The Plastic Box

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Final good-byes

Final good-byes

My brother’s ashes
(I only looked at them once
So my memory may not be accurate)
Were in a plastic bag
In a plastic box.
The bag was held shut
With a twist-tie that
I like to think was green,
The color of life.

The rectangular box —
Neither orange
Nor brown
The color of an October oak leaf —
Snapped shut
Like a pocket watch
Safely holding time inside.

It stood upright on the mantle
For at least year.

I whispered to it sometimes,
I miss you, Stewart.
But he didn’t answer.
He smiled placidly at me
From the photograph
Beside the box.

We placed it in the Columbarium —
It seems like only yesterday —
But it was rainy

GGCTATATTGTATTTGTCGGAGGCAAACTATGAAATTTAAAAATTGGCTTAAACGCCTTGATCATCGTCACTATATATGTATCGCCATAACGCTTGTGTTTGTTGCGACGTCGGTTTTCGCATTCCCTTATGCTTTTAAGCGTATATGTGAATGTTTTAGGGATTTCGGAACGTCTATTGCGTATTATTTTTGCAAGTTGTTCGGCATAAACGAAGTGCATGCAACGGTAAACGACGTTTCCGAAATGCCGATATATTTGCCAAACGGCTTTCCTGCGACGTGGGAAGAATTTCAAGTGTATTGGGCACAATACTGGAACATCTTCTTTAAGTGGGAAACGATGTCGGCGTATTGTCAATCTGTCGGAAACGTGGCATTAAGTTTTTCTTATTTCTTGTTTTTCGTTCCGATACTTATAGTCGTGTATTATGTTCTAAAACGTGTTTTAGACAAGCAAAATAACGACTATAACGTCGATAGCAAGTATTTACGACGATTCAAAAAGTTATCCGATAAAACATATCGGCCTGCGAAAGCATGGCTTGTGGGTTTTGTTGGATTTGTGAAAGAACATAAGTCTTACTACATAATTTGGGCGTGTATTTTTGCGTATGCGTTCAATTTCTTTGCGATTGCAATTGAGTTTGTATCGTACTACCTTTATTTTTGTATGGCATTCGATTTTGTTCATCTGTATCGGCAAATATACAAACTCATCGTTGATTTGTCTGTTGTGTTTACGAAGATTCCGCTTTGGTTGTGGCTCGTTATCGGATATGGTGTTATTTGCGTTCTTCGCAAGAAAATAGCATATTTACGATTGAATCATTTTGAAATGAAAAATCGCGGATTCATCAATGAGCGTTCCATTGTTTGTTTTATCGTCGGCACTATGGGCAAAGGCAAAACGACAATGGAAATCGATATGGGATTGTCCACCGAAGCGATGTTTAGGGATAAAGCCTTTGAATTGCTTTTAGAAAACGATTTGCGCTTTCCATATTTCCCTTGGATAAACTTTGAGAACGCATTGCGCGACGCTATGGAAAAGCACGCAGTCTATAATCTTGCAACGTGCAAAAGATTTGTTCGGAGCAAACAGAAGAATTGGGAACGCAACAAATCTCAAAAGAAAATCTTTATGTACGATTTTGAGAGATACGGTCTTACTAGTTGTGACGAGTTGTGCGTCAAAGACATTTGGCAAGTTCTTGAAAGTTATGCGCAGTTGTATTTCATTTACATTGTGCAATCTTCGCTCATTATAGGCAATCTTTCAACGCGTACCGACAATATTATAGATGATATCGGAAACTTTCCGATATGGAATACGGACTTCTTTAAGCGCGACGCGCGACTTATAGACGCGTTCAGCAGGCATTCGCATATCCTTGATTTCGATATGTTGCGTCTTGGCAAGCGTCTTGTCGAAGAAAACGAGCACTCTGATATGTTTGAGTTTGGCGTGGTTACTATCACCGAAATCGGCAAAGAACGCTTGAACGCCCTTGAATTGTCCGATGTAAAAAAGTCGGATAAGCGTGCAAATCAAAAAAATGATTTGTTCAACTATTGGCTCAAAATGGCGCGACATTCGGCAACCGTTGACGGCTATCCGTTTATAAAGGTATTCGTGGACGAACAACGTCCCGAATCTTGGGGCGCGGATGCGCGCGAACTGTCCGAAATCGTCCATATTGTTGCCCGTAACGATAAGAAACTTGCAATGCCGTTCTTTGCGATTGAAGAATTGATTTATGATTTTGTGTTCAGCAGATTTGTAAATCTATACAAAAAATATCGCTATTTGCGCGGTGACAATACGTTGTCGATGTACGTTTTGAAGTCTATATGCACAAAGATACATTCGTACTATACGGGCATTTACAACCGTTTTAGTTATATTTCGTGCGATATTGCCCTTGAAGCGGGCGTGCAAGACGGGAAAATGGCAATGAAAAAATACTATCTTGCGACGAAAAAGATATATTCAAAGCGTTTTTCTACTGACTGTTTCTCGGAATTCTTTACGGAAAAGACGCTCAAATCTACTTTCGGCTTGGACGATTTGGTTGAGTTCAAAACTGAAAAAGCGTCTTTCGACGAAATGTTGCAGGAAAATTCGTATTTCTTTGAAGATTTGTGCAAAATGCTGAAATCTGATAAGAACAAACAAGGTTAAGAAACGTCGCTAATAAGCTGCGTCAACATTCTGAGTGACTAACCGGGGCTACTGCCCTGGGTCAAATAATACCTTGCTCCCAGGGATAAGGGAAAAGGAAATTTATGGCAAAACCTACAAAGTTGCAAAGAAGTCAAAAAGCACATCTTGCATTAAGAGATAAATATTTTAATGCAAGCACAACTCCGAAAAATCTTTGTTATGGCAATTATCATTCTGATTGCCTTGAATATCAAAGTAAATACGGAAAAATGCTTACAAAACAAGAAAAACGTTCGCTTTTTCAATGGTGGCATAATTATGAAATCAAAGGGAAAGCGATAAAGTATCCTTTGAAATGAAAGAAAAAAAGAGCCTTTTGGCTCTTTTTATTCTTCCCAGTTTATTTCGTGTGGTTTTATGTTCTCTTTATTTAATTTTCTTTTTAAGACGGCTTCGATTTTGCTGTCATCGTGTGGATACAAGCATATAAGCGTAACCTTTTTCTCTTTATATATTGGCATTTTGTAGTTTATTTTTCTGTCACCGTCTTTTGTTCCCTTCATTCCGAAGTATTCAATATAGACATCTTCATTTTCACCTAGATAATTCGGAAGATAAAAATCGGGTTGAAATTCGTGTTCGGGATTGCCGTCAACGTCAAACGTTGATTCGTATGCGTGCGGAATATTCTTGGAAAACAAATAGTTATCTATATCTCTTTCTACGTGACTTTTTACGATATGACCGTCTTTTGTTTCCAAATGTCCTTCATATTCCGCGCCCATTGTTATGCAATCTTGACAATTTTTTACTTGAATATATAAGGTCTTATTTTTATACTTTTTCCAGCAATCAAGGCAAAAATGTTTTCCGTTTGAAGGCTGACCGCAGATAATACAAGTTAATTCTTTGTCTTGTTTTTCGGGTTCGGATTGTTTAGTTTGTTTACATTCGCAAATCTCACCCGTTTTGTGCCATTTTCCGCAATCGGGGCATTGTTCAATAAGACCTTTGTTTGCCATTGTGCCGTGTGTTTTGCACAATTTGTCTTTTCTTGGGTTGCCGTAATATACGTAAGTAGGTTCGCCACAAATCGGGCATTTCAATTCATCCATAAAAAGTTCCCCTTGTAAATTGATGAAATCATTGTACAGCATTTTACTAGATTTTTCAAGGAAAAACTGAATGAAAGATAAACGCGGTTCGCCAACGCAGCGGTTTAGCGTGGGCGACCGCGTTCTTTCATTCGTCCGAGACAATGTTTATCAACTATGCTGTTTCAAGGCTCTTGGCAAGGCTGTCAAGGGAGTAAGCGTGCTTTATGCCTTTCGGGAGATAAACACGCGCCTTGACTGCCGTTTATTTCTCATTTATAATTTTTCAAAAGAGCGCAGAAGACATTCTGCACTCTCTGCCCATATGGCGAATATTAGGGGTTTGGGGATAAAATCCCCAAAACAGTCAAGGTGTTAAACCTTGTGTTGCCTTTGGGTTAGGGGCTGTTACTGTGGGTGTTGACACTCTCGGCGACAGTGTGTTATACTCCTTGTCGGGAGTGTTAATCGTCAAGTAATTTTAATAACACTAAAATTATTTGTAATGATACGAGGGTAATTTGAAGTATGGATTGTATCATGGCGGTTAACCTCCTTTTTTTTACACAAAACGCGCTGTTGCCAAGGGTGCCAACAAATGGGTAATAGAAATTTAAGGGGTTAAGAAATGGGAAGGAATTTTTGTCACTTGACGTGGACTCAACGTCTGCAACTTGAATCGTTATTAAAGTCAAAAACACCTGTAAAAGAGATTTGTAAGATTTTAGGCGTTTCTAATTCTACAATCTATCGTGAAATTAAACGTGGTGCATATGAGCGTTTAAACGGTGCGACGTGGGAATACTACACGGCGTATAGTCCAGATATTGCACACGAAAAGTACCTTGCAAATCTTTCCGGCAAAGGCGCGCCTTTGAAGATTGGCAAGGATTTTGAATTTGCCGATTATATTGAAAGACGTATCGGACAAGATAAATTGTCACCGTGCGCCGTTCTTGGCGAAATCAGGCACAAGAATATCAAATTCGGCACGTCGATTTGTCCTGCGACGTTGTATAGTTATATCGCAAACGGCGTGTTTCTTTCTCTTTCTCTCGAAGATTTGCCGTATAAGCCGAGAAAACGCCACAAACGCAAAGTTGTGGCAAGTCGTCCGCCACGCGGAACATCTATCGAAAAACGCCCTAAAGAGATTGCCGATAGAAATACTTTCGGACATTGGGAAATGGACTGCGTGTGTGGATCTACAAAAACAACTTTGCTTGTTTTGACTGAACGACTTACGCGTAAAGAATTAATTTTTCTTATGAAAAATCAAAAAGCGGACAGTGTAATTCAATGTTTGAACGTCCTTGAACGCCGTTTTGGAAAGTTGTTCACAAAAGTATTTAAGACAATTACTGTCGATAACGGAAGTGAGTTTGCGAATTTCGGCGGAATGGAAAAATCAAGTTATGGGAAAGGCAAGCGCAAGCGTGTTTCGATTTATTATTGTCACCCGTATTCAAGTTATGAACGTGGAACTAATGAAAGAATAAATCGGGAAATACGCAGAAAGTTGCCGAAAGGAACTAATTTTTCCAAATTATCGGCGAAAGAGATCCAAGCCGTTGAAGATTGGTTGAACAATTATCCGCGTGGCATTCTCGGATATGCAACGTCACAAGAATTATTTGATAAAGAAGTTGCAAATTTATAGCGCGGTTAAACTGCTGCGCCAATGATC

And spring
Not frosty
And fall.

Tomorrow
The man will bring a new plastic box
Because my mother wouldn’t have wanted an urn
My younger brother joked
About Cool-Whip containers —
My mother would have liked that re-use

But I suppose it’s undignified
So she’ll have the box
That comes free
With cremation

She always appreciated a bargain.


I wrote this last year after my mother passed away.

Last week, my family gathered for her interment.

Her box was shiny and brown.

My middle brother said we should have brought tape and a Sharpie. We could label the outside of the container with the contents and a date, just like she did with the produce from her garden and the animals we sent to the slaughterhouse.

Nobody thought ahead for that.

So she is unlabelled in her niche.

Except where it’s carved in stone over top of her.

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